“You can buy a cannabis product by name but you’re not really getting any consistent product under that name,” says Booth. “When we looked at eight different plants that were called Afghan Kush, they had no relationship to one another at all.”
It’s the equivalent of going to the store, asking for a bag of Doritos and getting Cheetos instead.
The other gap, Samuels says, is the lack of attention to ‘folk knowledge’ — numerous books, pamphlets and stories that have documented cannabis production through the decades.
“Some of it is really consistent with what we’re finding scientifically, and some really isn’t consistent with the science,” says Samuels. “But it’s interesting to look at it and try to apply what we’re finding to traditional knowledge.”
Samuels points to an old book that shows a man trimming flowers with scissors to improve the quality of the plant. Cannabis flowers are covered with what look like tiny crystals. They almost resemble frost. These frosty growths are called trichomes, from the Greek word tríchōma, meaning “growth of hair,” and they function as tiny resin glands that hold the compounds that are responsible for cannabis’ effects: tetrahydrocannabinol (THC) and cannabidiol (CBD).
For a long time, marijuana growers have recommended trimming the plants, both for aesthetic reasons and to remove the “sugar leaves” from the bud — the smaller leafs look like they are frosted in sugar due to their coating of trichomes. These little leafs do not have as many trichomes as the buds themselves, so if you leave them on the potency of cannabinoids (THC- and CBD) per total weight of the bud decreases.
Recent microscopy work has shown that the density of trichomes varies on different parts of the flowers. Large mushroom-shaped trichomes are the richest source of THC- and CBD-forming metabolites and terpenes. This explains why growers might want to trim away certain parts of the plant.
All of these questions and mysteries provide an exciting space for researchers. But the problem we are currently facing is the imbalance between industry and pure research. Companies are conducting numerous studies, but behind closed doors. UBC researchers agree that Canada is in a good position to become a leader in cannabis research, ensuring it’s not only private companies that tackle these scientific questions. The result will otherwise be lopsided knowledge — as if all our knowledge of grapes was developed by wine makers. Now that cannabis is a legal crop, more attention should be given it to it by a wide variety of researchers.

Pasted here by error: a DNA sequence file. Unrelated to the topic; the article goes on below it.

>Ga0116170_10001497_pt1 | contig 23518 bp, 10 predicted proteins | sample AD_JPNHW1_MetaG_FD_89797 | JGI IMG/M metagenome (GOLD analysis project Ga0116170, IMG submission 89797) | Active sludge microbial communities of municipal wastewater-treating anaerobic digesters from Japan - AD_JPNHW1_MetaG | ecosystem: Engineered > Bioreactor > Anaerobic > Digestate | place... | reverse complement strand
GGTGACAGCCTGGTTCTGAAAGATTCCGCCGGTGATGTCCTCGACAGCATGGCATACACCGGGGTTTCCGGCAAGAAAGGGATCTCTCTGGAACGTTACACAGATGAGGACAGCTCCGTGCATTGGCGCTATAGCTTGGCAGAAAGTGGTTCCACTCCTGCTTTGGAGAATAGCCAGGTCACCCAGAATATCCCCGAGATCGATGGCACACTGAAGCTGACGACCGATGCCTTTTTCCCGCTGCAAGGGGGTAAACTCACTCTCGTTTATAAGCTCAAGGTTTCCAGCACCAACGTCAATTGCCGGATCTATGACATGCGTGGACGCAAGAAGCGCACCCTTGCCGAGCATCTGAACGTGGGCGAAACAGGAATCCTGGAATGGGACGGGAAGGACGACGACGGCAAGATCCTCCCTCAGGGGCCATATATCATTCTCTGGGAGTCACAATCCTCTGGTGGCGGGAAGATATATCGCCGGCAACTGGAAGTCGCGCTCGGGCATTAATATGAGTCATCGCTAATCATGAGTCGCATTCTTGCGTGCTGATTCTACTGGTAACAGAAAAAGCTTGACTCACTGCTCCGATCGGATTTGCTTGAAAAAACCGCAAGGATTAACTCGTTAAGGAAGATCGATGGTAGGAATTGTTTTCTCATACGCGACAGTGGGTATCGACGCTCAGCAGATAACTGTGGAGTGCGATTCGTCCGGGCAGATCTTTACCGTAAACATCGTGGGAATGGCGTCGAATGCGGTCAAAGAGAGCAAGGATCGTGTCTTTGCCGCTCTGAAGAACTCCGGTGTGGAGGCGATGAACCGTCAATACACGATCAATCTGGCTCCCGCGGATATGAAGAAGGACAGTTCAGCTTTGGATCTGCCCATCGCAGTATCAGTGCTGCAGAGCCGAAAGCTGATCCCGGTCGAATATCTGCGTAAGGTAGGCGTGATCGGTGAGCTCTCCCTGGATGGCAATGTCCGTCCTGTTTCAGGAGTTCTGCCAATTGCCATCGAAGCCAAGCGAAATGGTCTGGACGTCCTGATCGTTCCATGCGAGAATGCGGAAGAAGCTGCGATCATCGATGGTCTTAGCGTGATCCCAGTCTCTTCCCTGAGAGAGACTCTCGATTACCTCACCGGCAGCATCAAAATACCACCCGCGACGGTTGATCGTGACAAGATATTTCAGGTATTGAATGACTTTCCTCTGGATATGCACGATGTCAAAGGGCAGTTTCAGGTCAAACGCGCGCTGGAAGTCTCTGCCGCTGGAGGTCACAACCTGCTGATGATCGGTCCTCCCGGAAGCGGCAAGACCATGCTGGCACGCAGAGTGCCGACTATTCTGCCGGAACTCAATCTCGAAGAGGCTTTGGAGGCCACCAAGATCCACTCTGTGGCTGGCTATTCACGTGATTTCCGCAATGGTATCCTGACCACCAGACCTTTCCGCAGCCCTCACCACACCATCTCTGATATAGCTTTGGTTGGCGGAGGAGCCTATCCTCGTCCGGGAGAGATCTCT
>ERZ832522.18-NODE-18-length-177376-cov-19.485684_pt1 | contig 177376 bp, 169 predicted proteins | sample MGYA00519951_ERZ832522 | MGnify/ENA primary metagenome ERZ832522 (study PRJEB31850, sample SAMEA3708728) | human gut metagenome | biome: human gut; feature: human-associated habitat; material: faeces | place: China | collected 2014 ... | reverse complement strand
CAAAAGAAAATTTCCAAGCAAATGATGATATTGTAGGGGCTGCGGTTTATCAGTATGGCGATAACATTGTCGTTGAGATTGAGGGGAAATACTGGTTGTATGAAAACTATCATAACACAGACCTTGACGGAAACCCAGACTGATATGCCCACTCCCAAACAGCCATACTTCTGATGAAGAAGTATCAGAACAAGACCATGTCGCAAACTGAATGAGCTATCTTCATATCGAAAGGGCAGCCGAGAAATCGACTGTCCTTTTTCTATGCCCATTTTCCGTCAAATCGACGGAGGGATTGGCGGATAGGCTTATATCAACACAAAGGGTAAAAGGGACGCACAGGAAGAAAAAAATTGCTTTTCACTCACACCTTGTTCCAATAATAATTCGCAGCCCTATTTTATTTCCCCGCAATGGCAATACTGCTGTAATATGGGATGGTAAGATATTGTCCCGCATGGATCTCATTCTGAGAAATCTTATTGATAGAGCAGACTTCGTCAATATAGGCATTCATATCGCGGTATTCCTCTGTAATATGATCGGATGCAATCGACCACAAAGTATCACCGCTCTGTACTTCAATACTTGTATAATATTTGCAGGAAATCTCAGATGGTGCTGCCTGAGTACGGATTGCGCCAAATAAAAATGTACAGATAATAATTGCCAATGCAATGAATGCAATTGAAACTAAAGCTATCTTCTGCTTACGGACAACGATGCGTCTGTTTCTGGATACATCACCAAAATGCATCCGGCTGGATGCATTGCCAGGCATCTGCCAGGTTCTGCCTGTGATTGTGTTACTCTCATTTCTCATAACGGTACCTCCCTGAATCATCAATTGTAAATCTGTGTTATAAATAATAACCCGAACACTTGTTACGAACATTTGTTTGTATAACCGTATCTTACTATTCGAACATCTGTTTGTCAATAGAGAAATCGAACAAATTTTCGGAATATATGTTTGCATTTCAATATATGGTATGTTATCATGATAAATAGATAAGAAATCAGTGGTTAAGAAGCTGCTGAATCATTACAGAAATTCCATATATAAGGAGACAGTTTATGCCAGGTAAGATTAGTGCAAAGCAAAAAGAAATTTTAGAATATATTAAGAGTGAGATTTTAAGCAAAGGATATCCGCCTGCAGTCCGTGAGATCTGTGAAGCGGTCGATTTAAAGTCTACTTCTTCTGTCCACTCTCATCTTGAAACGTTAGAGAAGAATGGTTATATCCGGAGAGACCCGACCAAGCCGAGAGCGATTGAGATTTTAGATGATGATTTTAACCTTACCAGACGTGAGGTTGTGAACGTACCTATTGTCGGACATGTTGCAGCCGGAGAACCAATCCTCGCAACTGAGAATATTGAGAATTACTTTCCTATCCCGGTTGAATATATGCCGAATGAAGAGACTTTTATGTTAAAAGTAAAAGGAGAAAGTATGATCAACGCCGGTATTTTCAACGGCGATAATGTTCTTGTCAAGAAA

Making cannabis research ordinary
UBC researchers believe there are ways to improve the panorama. Canada could support the creation of an umbrella organization that allows companies to share the costs of research. This would avoid the duplication of research efforts and allow smaller companies to still have access to important information. Booth points to Mitacs — a nonprofit national research organization that, in partnerships with Canadian academia, private industry and government, operates innovative research programs — as a possible model.
“Access to funding is a bottleneck,” Page says. “I think the federal government should commit to investing some of the taxes and regulatory fees from legal cannabis to funding research, in particular, on health properties of medical cannabis.”
Meanwhile, Health Canada could tackle research license delays by transferring the authority for cannabis research licensing to universities, which already manage aspects of biosafety, radiation safety and ethics approvals.
“On the one hand, cannabis science has a lot of glamour right now,” says Page. “Part of that is because it was illegal for so long. But I hope eventually it’ll be treated just like any other crop. In the end it’s just a plant and we can’t manage it better if we don’t understand it as fully as we understand potatoes or corn.”
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A year and a half after legalization, researchers are just starting to understand cannabis, a crop worth $5 billion a year in Canada.